Special lectures: Lectures explored business skills not covered by the training course, including opening online stores, promotional skills, policy interpretation, entrepreneurship based on the Chinese government’s “Internet Plus” initiative, credit information, and information about transitional business-operating venues that were eligible for government subsidies.
Practical entrepreneurship training: The Project provided internship opportunities at various enterprises to trainees who were ready to begin their own businesses but lacked industry experience so that trainees could gain an understanding of business operation.
Entrepreneurship counseling: The Project provided targeted guidance to trainees who were willing to begin their own businesses after the training was over or who faced specific problems in business operation. Mentors visited trainees regularly and provided them with telephone or online consultations in order to help them start businesses and/or improve business operations and administration.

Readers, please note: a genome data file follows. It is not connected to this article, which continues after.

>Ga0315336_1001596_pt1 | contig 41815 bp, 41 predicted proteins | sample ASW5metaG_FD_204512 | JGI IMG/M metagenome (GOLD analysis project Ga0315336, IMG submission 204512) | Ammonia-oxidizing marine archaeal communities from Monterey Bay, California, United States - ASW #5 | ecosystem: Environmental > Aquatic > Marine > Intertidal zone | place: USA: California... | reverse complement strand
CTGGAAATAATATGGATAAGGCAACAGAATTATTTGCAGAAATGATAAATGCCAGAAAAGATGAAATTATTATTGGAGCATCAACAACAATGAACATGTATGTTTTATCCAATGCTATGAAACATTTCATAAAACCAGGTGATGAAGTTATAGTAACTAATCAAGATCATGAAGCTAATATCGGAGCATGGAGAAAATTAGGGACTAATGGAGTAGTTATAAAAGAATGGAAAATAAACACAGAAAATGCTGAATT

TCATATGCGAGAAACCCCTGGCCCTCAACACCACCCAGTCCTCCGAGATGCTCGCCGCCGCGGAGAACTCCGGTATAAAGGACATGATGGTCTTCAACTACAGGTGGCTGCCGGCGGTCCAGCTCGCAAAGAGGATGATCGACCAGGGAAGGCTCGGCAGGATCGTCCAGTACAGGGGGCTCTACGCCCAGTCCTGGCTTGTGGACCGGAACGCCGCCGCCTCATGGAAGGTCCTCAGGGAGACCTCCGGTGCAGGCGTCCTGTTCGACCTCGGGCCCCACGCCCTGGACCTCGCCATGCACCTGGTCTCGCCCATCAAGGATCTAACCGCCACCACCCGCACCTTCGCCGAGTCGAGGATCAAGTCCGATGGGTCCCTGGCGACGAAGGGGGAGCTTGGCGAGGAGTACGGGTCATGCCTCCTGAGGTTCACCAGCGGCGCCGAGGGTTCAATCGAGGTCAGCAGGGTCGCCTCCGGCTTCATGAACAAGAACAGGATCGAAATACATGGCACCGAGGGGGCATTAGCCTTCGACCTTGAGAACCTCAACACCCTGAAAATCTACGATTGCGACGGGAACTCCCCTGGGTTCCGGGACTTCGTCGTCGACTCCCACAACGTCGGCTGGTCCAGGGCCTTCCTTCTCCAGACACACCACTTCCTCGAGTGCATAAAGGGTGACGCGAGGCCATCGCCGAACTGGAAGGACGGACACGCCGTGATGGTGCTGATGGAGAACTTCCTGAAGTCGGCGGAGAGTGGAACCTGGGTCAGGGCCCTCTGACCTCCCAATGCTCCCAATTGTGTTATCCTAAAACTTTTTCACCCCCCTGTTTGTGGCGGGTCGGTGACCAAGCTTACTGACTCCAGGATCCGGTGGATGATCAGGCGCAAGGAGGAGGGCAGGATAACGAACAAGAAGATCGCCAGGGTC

Assist in applying for small loans: The Asia Foundation cooperated with an internet financial platform to provide small loans of up to RMB 100,000(USD 14,300)for each trainee. Through prior arrangement with the Project, the internet financial platform provided favorable interest rates for trainees. The Project also arranged for mentors to assess whether the trainees business projects were suitable for loans and helped trainees with loan application materials.
Online communities: The Project established online communities through the social-media applications QQ or Wechat at the beginning of each class, and trainees were added to an alumni group after their training ended. This online community helped the class adviser manage the class more effectively. It also provided a platform for trainees to communicate with each other. Trainers and mentors could share business information in the community and rapidly respond to questions and problems. These communities have also provided a flexible space for follow-up services.
3.2.3 Resource link